The French Air Force ranks among the world’s finest thanks to the high quality of its people, training and equipment, yielding a ready, agile and highly responsive force.
Time and again it has demonstrated its ability to respond to crises immediately, whether in Afghanistan, Libya or Mali.
But like several other first-rung air forces, that readiness across the broad spectrum of air power is in jeopardy in the wake of deep budget cuts, particularly fighter units that are expensive to train and keep current.
Unlike a transport or tanker that can perform its job everyday, fighter pilots have to spend time practicing their complex craft under realistic circumstances.
To preserve as much capability as possible, French Air Force Chief Gen. Denis Mercier has made a decision unimaginable even a few years ago: to create a two-tiered force.
His front-line fighter pilots need at least 180 hours of flying hours a year, as 2013 budget cuts have lowered training to 150 hours annually, insufficient to preserve multimission skills.
So, to restore normal flight activity, Mercier promotes new ways of training. On one hand, a front line will be immediately ready to fulfill all the missions assigned to the Air Force (deterrence, air defence, overseas missions including first entry).
On the other hand, the rest is a team of senior fighter pilots, posted as instructors, but ready to retrain under short notice in order to reinforce the front-line forces or to replace them in long duration missions.
These pilots will spend only about 40 hours a year flying the Rafale, but more time in both Rafale simulators and flying high-performance turboprop trainers with embedded training, a system to be implement at Cognac Air Base in 2016.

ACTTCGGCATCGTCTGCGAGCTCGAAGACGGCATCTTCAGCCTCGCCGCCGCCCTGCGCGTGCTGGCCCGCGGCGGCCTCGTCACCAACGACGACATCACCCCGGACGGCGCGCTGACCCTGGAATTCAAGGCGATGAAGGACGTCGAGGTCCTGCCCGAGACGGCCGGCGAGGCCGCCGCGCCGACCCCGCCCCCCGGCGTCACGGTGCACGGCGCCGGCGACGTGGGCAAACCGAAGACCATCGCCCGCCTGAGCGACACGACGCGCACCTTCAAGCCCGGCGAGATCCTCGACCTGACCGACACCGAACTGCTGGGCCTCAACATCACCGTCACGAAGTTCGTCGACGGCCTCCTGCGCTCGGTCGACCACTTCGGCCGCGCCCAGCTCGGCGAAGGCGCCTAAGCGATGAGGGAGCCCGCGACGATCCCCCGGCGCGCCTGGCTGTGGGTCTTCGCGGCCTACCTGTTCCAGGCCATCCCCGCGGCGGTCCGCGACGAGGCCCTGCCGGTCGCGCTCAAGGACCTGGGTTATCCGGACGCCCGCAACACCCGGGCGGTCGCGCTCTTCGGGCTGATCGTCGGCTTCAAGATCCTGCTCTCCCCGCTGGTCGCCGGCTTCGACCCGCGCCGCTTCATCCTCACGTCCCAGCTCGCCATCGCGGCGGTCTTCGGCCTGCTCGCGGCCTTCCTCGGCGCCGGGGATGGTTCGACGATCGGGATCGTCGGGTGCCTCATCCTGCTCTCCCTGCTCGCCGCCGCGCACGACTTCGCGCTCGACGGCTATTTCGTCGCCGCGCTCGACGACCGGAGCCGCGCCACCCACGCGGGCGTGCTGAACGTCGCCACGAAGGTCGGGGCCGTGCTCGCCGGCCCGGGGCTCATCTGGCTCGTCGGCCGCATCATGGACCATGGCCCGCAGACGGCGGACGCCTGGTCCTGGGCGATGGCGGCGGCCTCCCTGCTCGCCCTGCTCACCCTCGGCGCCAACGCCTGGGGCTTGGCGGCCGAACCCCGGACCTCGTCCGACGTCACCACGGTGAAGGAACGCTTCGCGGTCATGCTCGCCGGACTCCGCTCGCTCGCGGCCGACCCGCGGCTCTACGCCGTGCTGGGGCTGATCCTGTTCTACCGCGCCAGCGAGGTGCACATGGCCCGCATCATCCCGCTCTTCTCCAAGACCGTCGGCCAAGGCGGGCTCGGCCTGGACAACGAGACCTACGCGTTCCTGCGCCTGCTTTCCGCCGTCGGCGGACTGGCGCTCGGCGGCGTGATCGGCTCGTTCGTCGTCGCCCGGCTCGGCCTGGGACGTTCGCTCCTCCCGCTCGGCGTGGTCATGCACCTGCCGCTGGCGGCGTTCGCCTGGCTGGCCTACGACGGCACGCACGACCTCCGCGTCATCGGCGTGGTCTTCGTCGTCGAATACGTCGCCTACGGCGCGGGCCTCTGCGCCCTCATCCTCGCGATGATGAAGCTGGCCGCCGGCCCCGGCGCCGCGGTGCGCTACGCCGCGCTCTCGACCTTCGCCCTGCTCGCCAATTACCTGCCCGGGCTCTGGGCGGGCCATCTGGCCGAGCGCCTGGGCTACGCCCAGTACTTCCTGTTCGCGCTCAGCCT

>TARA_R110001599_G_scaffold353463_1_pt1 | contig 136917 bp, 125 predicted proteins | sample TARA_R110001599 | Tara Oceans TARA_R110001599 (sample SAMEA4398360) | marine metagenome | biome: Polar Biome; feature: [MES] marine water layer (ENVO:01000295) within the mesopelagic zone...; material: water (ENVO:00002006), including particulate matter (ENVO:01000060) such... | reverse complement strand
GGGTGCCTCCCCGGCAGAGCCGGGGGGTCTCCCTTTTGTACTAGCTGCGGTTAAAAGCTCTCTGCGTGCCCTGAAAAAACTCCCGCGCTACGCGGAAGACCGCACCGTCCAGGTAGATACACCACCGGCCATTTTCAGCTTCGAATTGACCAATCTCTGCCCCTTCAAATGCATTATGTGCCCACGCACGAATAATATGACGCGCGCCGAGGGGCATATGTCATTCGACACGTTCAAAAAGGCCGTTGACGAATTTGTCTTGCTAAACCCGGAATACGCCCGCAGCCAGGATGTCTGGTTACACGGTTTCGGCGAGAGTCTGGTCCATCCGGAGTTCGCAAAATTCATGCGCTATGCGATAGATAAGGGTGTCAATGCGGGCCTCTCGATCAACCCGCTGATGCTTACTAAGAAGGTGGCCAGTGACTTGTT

Thirteen fighter squadrons would be designated “first circle” — units able to respond immediately to any operational requirement.
“Second circle” pilots would require two to three months of additional training to bring them up to combat status.
Indeed, even the US Air Force, regarded as the world’s leading air armada, is moving toward such a two-tier force, thanks to automatic defense cuts known as sequestration that have gutted training and readiness accounts for all but units bound for combat operations.
But unlike its French counterpart that tends to be involved in small numbers as part of broader coalitions, America’s Air Force is a worldwide operation that undergirds global security.
Sadly, these automatic cuts are unlikely to be undone anytime soon, so more thoughtful strategy toward cutting is needed in place of the current indiscriminate approach.
The demand to do more with less is the new normal. Readiness is an expensive business and France isn’t alone in working to map a more economical way of doing business.
What’s needed is increased collaboration in allied air training to better ensure that each sortie flown builds air combat skills and closer multinational links, a vital move as the mission in Afghanistan proved, serving as a masters course that schooled countless leaders in the art of coalition warfare.